Practicing food safety is especially important with infants and young children. This is because the immune systems of children under the age of five are still developing. Follow these tips to help infants stay happy and healthy!
Steps When Preparing Food
- Clean: Wash your hands, cooking utensils and surfaces, and fresh fruits and vegetables.
- Separate: Separate raw and cooked foods, making sure that raw poultry, meat, seafood, and eggs do not contaminate ready-to-eat food.
- Cook: Make sure dishes reach minimum safe internal temperatures.
- Chill: Do not leave food sitting out. Divide leftovers into shallow containers so they cool quickly, and refrigerate within two hours of cooking.
How to Store and Prepare Breast Milk and Formula
- Preparing formula: Wash your hands before preparing formula, use clean and sanitized bottles, and follow instructions on the formula container. It is important to use the indicated amount of liquid to prevent dehydration and diarrhea. If using water to prepare the formula, make sure it is from a safe source.
- Heating: Although breast milk and formula do not need to be warmed, many people heat baby bottles before feeding. Do not microwave infant formula or breast milk – it can heat unevenly and cause hot spots. Instead, you can safely heat a bottle by warming water on the stove or in the microwave, removing the water from the heat source, and setting the bottle in the vessel with the heated water. Or, heat the bottle under running hot tap water. Then, shake the bottle to even the temperature, and test it on your wrist to make sure it is not too hot. It should be lukewarm (only slightly warm) to prevent burning the baby’s mouth.
- Formula storage: Store prepared formula in the refrigerator within two hours of preparation. Refer to formula instructions to confirm how long it can be stored. Generally, it should be used within 24 hours. However, any breast milk or formula left in the bottle after feeding should be thrown away, not stored.
- Breast milk storage: If milk will be used within 3-5 days, it can be stored in the refrigerator. Otherwise, date and freeze the milk, and use it within six months. To avoid potential defrosting, store frozen milk in the back of the freezer, not on the door.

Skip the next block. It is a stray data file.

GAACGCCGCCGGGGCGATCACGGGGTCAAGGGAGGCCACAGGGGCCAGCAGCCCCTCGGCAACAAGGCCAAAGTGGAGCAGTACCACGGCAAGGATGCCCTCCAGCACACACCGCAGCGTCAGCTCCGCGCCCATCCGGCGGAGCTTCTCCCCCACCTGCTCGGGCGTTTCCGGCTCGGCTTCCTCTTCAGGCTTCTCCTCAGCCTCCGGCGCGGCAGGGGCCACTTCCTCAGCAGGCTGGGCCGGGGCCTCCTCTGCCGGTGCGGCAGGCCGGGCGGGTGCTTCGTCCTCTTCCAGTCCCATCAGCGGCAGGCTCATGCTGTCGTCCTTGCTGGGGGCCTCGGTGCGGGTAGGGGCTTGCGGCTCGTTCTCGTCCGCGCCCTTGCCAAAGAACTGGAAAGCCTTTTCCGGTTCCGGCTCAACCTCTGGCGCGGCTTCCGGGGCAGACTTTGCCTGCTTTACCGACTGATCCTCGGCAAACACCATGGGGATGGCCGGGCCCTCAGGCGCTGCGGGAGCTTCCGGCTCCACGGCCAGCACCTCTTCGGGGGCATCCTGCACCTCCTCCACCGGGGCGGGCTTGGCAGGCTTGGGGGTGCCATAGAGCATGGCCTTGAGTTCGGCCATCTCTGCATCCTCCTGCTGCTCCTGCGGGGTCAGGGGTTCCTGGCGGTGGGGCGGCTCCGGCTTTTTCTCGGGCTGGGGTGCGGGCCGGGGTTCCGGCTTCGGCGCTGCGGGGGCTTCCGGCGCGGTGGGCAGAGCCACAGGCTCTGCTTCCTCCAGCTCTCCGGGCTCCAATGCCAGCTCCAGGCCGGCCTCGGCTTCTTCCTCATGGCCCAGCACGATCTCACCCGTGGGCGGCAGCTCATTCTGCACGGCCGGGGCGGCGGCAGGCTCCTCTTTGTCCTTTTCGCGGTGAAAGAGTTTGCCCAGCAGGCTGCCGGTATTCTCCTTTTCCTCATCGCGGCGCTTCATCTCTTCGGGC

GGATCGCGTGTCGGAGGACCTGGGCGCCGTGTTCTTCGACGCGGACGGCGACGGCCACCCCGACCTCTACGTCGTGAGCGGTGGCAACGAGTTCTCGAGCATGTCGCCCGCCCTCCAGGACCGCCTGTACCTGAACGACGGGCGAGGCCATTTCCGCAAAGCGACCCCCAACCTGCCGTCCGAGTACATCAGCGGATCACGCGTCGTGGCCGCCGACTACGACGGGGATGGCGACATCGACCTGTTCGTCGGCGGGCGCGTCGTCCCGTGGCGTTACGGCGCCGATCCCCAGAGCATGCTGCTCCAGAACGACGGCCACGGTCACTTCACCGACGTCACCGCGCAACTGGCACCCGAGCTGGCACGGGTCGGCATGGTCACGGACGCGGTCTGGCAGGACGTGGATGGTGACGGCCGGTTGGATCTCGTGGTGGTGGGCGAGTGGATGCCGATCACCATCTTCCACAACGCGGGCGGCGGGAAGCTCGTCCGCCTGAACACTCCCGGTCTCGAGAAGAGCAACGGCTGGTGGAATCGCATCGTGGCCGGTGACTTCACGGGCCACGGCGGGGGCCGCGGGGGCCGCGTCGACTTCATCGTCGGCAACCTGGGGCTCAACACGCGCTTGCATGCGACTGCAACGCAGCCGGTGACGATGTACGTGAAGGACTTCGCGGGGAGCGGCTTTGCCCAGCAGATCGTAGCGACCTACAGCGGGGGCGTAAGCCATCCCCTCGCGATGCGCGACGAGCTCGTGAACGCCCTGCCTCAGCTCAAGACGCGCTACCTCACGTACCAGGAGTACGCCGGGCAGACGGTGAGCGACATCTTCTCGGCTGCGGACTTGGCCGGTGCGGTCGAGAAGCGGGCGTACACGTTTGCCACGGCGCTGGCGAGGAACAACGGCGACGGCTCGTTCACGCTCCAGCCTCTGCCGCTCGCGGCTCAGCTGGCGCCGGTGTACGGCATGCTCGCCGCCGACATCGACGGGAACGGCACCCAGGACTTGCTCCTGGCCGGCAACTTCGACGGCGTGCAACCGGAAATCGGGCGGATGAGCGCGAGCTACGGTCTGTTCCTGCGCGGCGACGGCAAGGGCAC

How to Store and Prepare Baby Food
- Storing baby food: If you feed a baby directly from a baby food jar, do not put the jar back in the refrigerator. Uneaten food should be thrown away because bacteria from saliva could contaminate the remaining food. Instead, to prevent waste, put a serving size of the food on a dish and refrigerate the remaining contents. Refer to the following chart for how long you can safely store foods in the refrigerator and freezer:
|Purees and Solids (Opened or Freshly Made)||Refrigerator||Freezer|
|Strained fruits and vegetables||2 to 3 days||6 to 8 months|
|Strained meats and eggs||1 day||1 to 2 months|
|Meat/vegetable combinations||1 to 2 days||1 to 2 months|
|Homemade baby foods||1 to 2 days||1 to 2 months|
- Heating baby food: Transfer jarred baby food into a dish, then microwave. Stir and test the temperature, ensuring it tastes or feels lukewarm. Use the stovetop instead of the microwave for meats and eggs to prevent overheating and splattering.
Foods to Avoid
- Honey: Wait until your baby is 12 months or older before introducing honey because it may contain spores that can cause botulism.
- Raw and undercooked meat, poultry, seafood, and eggs: Ensure dishes reach minimum safe internal temperatures.
- Unpasteurized milk: Avoid unpasteurized milk, and read labels to ensure cheeses are made with pasteurized milk.
- Unpasteurized juice: Check labels to make sure you serve children pasteurized juices.
Remember, infants depend on adults to practice food safety. You can play a key role in keeping the infants you care for healthy!
For more information on food safety for children, check out: